Formulated oils containing the additives shown in Table 2 were prepared and tested in a Sequence IIID test method (according to ASTM Special Technical Publication 315H). Formulation 1 was prepared by mixing the components together at 135° C. until homogeneous. The complex thus formed was added to the oil. Formulations 2, 3 and 4 were prepared by adding each of the components directly to the oil.
The purpose of the test is to determine the effect of the additives on the oxidation rate of the oil and the cam and lifter wear in the valve train of an internal combustion engine at relatively high temperatures (about 149° C. bulk oil temperature during testing).
In this test, an Oldsmobile 350 CID engine was run under the following conditions:
Runs at 3,000 RPM/max. run time for 64 hours and 100 lb load;
Air/fuel* ratio=16.5/1, using * GMR Reference fuel (leaded);
Oil temperature=300° F.;
Coolant temperature in=235° F.-out 245° F.;
30" of water of back pressure on exhaust;
Flow rate of jacket coolant=60 gal/min.;
Flow rate of rocker cover coolant=3 gal/min.;
Humidity must be kept at 80 grains of H2 O;
Air temperature controlled equal inlet equal 80° F.;
Blowby Breather Heat exchanger at 100° F.
The effectiveness of the additive is measured after 64 hours in terms of camshaft and lifter wear and % viscosity increase.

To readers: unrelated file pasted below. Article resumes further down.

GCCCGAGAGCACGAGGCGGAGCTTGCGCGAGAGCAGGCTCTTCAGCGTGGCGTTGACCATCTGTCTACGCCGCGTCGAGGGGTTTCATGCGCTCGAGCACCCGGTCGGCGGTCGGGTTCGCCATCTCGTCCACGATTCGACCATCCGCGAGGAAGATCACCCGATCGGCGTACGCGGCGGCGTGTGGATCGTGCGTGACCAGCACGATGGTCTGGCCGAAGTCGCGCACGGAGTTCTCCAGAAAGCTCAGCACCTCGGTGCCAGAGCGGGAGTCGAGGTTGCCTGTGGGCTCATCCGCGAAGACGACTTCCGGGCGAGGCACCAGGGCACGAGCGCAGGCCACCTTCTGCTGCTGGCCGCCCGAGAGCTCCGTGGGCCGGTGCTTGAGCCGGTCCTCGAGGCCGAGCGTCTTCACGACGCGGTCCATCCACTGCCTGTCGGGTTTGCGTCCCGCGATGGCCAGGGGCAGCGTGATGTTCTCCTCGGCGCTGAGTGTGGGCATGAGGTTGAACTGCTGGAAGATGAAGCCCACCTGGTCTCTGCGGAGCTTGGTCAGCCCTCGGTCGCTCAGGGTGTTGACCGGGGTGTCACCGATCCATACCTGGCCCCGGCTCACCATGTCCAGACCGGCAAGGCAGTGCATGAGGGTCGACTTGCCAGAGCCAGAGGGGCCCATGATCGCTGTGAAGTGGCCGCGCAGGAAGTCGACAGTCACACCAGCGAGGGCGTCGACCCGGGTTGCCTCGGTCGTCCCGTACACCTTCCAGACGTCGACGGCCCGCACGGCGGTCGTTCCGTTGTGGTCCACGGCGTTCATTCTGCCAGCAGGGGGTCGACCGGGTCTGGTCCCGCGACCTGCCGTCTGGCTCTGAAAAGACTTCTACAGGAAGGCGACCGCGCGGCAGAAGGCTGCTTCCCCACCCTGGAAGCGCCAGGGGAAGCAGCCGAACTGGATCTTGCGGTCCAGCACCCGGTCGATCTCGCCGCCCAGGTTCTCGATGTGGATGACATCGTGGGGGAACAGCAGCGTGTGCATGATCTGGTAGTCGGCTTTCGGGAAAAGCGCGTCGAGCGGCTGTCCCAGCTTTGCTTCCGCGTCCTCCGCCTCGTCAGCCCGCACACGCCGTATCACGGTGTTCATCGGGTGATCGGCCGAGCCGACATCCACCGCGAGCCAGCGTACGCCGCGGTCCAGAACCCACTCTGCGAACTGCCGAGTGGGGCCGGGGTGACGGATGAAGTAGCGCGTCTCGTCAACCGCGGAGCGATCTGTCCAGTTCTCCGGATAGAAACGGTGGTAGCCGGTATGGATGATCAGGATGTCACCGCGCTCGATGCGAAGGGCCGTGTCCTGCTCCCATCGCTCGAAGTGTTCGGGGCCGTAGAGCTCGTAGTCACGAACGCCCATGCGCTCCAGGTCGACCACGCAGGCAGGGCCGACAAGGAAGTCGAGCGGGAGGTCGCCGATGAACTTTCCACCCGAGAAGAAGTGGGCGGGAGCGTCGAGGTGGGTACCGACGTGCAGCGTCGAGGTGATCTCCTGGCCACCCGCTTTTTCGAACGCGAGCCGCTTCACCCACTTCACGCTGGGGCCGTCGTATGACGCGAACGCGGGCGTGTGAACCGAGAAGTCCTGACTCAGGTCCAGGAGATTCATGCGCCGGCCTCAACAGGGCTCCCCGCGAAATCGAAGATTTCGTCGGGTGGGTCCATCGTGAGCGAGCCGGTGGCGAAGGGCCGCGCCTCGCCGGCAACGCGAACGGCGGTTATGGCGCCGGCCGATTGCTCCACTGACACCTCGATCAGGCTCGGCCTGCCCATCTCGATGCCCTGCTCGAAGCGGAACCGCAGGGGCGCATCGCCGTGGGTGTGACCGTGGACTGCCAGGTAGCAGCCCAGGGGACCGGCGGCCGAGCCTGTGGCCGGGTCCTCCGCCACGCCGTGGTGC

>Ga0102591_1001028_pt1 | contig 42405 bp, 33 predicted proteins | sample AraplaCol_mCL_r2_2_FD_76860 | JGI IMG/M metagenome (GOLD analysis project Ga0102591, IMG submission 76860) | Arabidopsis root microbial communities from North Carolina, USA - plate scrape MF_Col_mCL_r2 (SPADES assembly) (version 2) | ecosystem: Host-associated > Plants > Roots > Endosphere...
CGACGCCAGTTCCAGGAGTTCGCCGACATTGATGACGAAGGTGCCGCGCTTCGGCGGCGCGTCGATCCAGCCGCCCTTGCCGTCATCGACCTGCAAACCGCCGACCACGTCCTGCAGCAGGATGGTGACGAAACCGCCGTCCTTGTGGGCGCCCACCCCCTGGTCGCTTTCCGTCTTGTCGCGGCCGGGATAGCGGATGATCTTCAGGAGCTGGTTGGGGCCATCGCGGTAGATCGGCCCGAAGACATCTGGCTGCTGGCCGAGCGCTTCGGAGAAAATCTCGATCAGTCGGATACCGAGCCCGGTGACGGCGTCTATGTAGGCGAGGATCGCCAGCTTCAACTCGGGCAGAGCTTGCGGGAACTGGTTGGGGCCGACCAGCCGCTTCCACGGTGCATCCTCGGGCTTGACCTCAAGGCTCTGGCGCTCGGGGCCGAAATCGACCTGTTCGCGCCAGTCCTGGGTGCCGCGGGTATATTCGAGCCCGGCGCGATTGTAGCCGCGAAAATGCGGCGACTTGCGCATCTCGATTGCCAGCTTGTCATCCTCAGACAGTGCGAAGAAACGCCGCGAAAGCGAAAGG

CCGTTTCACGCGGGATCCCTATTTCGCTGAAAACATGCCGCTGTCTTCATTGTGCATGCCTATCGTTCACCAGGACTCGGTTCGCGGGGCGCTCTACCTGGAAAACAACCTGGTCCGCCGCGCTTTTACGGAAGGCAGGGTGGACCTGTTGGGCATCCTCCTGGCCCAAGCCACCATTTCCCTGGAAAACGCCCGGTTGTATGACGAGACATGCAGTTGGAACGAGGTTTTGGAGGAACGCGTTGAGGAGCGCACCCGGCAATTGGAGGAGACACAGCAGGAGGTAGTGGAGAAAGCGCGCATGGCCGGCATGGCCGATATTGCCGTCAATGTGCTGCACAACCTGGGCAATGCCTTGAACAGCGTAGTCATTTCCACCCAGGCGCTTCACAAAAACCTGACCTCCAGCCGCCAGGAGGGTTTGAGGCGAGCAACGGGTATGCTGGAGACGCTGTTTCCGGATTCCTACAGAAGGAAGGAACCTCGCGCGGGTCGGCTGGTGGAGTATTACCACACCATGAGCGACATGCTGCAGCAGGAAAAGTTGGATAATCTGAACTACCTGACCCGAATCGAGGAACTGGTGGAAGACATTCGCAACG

The comparisons were made in a formulated base oil RPM 130N/480N at 85%/15% containing 30 mmoles/kg of a magnesium sulfonate, 20 mmoles/kg of a calcium phenate and 5.5% of a polymethacrylate V.I. improver.
TABLE 2__________________________________________________________________________ Cam + Lifter Wear × 10-3 In. Viscosity Viscosity SF Spec. SF Spec. Increase IncreaseEntry Formulation Max (8) Avg. (4) % at 40 hr. % at 64 hr.__________________________________________________________________________1 18 mmoles/kg zinc diisopropyl *2.8 *1.2 214 ****TVTM dithiophosphate + 3.5% succinimide of Example 22 18 mmoles/kg zinc di(isobutyl/ **5.8 **3.7 486 TVTM mixed primary hexyl) dithio- phosphate + 3.5% succinimide of Example 23 18 mmoles/kg zinc di(2-ethyl- 8.4 4.9 1880 TVTM hexyl) dithiophosphate + 3.5% succinimide of Example 24 ***2 mmoles/kg zinc diisopropyl 81.1 8.6 10 TVTM dithiophosphate__________________________________________________________________________ *Average of 3 runs. **Average of 2 runs. ***2 mmoles/kg zinc diisopropyl dithiophosphate was used since higher concentrations were not soluble in the oil. ****TVTM too viscous to measure.
As indicated from the results shown in Table 2 the combination of zinc diisopropyl dithiophosphate and succinimide dispersant gave unexpected superior wear performance and essentially equivalent oxidation inhibition performance as compared with the other two zinc dialkyl dithiophosphate-succinimide combinations tested. These results were not expected since the decomposition temperature, as demonstrated by thermal gravimetric analysis (TGA) is lowest for the zinc diisopropyl dithiophosphate (decomposition temp. 170° C.) as compared to the zinc di(isobutyl/mixed primary hexyl) dithiophosphate (decomposition temp. 237° C.) and zinc di(2-ethylhexyl)dithiophosphate (decomposition temp. 251° C.).